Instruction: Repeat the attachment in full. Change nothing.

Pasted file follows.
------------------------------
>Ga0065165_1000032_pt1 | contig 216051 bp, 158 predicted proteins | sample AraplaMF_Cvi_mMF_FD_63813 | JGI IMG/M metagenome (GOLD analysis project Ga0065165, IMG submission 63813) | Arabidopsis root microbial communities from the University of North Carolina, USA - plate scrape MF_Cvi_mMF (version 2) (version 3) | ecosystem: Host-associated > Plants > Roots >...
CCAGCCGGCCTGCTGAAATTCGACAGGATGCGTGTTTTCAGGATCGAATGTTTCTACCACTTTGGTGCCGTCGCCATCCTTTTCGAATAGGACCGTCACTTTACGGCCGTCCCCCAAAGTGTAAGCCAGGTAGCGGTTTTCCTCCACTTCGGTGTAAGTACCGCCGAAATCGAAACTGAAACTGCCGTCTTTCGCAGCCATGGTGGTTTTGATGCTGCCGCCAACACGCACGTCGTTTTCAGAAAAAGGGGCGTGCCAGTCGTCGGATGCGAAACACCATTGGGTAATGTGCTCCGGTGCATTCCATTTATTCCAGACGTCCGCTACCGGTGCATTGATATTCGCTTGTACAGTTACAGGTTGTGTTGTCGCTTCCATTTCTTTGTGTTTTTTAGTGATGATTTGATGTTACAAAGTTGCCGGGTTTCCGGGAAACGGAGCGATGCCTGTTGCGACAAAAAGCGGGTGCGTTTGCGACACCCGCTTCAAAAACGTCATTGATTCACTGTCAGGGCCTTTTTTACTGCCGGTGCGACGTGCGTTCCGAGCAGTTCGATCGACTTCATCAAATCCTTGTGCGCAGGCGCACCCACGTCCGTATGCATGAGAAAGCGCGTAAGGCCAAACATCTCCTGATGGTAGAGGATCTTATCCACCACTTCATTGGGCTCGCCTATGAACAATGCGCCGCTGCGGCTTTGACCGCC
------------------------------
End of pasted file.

>Ga0065165_1000032_pt1 | contig 216051 bp, 158 predicted proteins | sample AraplaMF_Cvi_mMF_FD_63813 | JGI IMG/M metagenome (GOLD analysis project Ga0065165, IMG submission 63813) | Arabidopsis root microbial communities from the University of North Carolina, USA - plate scrape MF_Cvi_mMF (version 2) (version 3) | ecosystem: Host-associated > Plants > Roots >...
CCAGCCGGCCTGCTGAAATTCGACAGGATGCGTGTTTTCAGGATCGAATGTTTCTACCACTTTGGTGCCGTCGCCATCCTTTTCGAATAGGACCGTCACTTTACGGCCGTCCCCCAAAGTGTAAGCCAGGTAGCGGTTTTCCTCCACTTCGGTGTAAGTACCGCCGAAATCGAAACTGAAACTGCCGTCTTTCGCAGCCATGGTGGTTTTGATGCTGCCGCCAACACGCACGTCGTTTTCAGAAAAAGGGGCGTGCCAGTCGTCGGATGCGAAACACCATTGGGTAATGTGCTCCGGTGCATTCCATTTATTCCAGACGTCCGCTACCGGTGCATTGATATTCGCTTGTACAGTTACAGGTTGTGTTGTCGCTTCCATTTCTTTGTGTTTTTTAGTGATGATTTGATGTTACAAAGTTGCCGGGTTTCCGGGAAACGGAGCGATGCCTGTTGCGACAAAAAGCGGGTGCGTTTGCGACACCCGCTTCAAAAACGTCATTGATTCACTGTCAGGGCCTTTTTTACTGCCGGTGCGACGTGCGTTCCGAGCAGTTCGATCGACTTCATCAAATCCTTGTGCGCAGGCGCACCCACGTCCGTATGCATGAGAAAGCGCGTAAGGCCAAACATCTCCTGATGGTAGAGGATCTTATCCACCACTTCATTGGGCTCGCCTATGAACAATGCGCCGCTGCGGCTTTGACCGCC